We all hear those commercials on the radio about doing your own will online.
These commercials make writing your own will seem like an easy way to get your affairs in order. But it’s not as simple as it seems and there’s no substitute for proper advice from a qualified lawyer, even if you think your affairs are straightforward.
What appears to be a cost-effective solution all too often ends up turning into a financial and emotional nightmare when your self made will turn out to be invalid.
That’s why we put the following list of reasons why you should seek legal advice on preparing a will:
- Your affairs are more complex than you think – Drafting a will can be complicated, no matter the size of the estate. Put young children into the equation and more intricacies are involved.
- Your words can be misconstrued – Using your own words rather than legal terminology might create ambiguity.
- You can have more control over who you exclude – If you decide to omit someone from your will, it might not be as simple as making a statement in the will regarding the person and reason.
- More control over your wishes – Allegations of duress or mental incapacity in relation to your will after you die will generally be more difficult to claim if a lawyer was engaged in the will-making process.
- You’ll receive advice on who is the best executor and trustee – Receiving advice in relation to the role of the executor of your will is important. Simply appointing a family member is not necessarily appropriate.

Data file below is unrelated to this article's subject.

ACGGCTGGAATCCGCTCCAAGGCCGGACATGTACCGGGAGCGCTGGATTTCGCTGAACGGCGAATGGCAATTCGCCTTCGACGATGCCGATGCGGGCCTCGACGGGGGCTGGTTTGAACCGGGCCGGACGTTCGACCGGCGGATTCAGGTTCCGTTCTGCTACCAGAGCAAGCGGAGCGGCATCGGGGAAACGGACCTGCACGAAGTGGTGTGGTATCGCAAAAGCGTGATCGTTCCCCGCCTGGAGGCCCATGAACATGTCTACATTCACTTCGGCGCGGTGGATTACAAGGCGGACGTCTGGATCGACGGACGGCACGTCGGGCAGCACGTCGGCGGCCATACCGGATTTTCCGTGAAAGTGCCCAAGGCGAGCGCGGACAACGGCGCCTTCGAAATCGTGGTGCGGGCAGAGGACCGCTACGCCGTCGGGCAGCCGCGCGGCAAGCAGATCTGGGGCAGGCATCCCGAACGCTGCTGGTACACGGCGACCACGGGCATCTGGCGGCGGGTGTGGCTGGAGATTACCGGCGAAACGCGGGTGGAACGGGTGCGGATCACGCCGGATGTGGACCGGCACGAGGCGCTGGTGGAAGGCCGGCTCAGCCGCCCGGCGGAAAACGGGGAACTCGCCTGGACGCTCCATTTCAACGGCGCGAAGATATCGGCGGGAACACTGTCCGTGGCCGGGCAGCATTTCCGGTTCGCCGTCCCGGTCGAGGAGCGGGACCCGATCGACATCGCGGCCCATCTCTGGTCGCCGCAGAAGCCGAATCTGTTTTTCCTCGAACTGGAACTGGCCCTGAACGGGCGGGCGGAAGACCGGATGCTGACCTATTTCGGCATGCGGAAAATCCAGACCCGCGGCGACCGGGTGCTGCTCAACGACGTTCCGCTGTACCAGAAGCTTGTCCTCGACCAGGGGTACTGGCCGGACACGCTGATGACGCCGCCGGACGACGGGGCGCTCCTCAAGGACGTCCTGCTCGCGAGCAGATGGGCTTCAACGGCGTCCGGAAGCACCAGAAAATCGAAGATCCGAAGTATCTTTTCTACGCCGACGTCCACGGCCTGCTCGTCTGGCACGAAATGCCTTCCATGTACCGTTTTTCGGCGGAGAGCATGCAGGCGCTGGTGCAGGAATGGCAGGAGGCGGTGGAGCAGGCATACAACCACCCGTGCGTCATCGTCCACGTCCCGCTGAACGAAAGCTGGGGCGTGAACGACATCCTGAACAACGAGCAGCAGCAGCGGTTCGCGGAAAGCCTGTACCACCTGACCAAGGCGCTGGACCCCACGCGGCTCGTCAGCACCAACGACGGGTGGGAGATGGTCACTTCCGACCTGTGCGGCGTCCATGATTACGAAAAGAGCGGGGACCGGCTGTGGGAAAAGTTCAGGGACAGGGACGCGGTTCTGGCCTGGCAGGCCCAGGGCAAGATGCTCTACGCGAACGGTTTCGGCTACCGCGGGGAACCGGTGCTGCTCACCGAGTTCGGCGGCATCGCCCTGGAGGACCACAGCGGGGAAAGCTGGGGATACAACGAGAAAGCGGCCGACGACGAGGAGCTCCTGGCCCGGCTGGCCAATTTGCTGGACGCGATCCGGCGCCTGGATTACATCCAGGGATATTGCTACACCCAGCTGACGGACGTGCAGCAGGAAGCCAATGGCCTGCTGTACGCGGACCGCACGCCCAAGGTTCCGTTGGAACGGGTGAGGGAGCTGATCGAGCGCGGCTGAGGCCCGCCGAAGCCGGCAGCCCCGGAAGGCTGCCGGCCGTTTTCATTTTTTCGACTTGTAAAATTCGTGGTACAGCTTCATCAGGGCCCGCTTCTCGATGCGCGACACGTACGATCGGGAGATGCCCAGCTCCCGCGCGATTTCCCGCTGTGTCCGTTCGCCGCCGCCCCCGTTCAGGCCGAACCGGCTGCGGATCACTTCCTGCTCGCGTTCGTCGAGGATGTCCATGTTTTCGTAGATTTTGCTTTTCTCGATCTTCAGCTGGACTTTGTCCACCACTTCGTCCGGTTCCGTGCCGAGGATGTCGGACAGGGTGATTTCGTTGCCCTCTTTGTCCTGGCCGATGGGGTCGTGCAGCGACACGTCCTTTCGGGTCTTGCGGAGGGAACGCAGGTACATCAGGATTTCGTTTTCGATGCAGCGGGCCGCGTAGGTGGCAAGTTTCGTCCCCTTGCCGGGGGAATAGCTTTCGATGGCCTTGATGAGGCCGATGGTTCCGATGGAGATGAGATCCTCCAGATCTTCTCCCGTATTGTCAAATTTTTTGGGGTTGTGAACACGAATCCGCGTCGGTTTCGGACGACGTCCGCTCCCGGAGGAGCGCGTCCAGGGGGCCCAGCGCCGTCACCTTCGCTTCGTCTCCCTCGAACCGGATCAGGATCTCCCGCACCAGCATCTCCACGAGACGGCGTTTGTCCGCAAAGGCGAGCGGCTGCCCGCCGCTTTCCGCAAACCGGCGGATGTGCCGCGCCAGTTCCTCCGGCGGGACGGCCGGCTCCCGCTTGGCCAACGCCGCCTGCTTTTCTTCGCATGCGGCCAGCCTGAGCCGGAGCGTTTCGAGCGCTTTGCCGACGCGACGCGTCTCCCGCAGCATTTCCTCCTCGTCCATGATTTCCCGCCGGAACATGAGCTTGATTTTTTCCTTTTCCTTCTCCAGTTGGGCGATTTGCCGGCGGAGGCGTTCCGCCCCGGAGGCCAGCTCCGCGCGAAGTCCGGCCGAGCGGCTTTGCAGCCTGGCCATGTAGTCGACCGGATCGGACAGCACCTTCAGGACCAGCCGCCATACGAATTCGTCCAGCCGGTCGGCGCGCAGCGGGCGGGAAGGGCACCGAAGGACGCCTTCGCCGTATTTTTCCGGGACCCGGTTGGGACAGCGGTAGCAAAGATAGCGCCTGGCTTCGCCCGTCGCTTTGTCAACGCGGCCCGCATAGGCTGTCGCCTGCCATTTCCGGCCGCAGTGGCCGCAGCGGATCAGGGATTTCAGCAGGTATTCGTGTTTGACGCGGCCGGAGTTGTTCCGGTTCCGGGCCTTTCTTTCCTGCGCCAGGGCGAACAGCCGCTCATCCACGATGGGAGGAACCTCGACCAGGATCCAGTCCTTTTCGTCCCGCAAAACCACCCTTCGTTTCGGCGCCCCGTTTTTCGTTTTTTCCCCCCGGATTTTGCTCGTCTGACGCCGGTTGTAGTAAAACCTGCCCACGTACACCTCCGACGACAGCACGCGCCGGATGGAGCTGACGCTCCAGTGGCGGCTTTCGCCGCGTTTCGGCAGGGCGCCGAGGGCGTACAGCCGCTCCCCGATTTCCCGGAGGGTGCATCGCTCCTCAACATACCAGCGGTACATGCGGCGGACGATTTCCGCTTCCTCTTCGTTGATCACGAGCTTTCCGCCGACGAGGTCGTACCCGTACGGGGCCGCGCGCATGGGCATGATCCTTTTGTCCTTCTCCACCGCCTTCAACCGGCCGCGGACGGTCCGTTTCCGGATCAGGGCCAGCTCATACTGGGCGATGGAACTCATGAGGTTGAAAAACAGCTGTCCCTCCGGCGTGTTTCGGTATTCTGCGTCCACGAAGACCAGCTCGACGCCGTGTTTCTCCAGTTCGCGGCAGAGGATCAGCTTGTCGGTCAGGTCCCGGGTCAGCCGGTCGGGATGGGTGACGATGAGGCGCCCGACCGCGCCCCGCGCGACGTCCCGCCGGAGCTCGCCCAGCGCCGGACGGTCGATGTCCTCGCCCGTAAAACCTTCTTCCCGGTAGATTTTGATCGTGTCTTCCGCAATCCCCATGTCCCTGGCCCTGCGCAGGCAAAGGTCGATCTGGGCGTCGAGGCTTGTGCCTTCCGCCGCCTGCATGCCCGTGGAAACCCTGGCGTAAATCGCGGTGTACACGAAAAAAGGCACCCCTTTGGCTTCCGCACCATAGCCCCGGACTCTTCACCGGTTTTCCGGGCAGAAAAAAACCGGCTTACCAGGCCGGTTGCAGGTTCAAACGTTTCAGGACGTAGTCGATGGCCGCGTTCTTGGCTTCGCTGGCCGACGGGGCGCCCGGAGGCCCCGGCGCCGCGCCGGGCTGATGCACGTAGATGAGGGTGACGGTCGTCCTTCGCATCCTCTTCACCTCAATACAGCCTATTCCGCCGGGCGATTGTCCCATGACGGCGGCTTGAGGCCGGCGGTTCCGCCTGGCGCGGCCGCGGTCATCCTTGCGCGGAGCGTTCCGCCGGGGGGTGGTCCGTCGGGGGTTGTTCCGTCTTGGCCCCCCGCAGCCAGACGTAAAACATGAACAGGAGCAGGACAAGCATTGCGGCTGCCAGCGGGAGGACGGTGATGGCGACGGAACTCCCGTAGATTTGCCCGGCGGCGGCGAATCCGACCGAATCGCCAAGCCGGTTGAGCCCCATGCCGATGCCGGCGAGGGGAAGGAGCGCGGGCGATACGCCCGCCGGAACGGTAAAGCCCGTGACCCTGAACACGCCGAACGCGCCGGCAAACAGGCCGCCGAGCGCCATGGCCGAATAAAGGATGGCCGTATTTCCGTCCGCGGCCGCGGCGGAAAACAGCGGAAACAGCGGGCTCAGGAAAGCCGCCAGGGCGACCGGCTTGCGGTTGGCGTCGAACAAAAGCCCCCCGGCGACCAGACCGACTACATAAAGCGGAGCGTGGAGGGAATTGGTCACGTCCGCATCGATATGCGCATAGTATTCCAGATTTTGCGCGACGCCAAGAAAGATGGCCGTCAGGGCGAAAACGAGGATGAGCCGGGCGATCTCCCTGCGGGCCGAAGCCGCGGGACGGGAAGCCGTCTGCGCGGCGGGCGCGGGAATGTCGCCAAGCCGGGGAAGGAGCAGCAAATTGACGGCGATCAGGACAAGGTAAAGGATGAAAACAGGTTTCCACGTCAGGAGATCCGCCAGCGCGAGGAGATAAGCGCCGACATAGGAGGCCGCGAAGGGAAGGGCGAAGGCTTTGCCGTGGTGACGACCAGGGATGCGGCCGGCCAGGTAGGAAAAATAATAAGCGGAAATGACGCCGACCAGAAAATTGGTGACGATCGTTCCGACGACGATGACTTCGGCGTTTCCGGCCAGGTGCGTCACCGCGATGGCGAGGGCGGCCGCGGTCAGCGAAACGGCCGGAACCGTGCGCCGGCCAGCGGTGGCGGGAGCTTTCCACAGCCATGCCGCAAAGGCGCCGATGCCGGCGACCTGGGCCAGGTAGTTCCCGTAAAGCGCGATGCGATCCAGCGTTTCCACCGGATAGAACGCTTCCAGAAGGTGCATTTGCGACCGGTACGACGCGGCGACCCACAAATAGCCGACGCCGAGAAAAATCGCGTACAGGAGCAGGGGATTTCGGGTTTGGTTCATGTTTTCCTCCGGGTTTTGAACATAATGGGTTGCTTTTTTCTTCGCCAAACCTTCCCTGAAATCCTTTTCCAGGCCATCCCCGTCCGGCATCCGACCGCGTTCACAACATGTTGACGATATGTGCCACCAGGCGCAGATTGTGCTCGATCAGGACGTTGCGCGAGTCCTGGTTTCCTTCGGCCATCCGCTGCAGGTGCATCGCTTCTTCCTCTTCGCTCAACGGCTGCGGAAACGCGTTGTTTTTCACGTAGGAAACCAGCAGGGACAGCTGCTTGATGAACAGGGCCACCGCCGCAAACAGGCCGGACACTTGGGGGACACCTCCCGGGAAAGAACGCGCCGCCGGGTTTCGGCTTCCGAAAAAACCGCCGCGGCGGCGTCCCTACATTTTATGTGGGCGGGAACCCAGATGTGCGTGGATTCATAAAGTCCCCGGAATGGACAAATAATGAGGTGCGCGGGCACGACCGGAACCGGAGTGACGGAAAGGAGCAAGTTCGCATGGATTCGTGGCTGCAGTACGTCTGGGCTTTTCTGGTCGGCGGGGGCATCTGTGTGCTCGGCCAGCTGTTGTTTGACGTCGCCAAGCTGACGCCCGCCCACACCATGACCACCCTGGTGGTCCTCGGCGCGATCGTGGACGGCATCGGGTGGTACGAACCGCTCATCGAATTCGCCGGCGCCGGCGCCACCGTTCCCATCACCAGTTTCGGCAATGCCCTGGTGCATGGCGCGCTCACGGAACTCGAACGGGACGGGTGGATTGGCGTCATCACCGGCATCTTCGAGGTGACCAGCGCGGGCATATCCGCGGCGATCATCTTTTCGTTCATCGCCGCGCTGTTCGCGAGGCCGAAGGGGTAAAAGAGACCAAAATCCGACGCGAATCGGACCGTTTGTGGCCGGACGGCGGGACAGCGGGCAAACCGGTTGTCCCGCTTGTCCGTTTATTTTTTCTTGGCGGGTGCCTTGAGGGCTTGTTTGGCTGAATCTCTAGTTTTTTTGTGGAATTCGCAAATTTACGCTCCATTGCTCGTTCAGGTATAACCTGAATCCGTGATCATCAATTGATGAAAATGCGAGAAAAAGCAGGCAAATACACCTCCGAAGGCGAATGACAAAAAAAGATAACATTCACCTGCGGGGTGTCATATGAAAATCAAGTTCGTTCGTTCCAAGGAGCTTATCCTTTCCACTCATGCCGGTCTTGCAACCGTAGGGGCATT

- Your beneficiaries may be better off – A properly drafted will can create tax and asset-protection advantages for beneficiaries. A carefully drawn estate plan can minimize estate taxes, especially on the first spouse’s death, and to reduce the tax on assets passing to children or other beneficiaries.
- Set up charitable giving – You can make a difference to your community by making a gift to charity in your will. A lawyer can help you leverage your generosity through proper planning and the use of charitable giving strategies.
At Gedeon Law & CPA, we counsel clients that a will is just one part of having a proper estate plan in place. As such, we regularly include the following documents in our clients estate plan:
Beneficiary Designation – this form is used for life insurance, annuities, IRA and other qualified retirement plan accounts. Appropriate beneficiary designations are critical to coordinating payment of these assets with the rest of your estate plan. For example, if you name a child as beneficiary of your IRA, the account documents may not allow the account to be distributed to a minor. So someone would then have to seek court approval prior to releasing funds to your child.
Living Trust – this helps ensure that your assets will be managed according to your wishes. With a living trust, your assets (your home, bank accounts and stocks, for example) are put into the trust, administered by you for your benefit during your lifetime, and then transferred to your beneficiaries when you die. Moreover, it avoids costly probate fees on your death.
Durable Power of Attorney – allows you to name an agent to manage your assets and affairs during your lifetime if you become incapacitated or disabled.
Advance Directive for Healthcare – a proxy directive giving someone the power to make healthcare decisions for you if you can’t make those decisions for yourself.
Using a lawyer to prepare your will and advise you on estate planning is a small price to pay to protect your wealth and ensure your wishes are adhered to after you pass away. Contact Gedeon Law & CPA today to schedule a consultation to discuss your specific situation.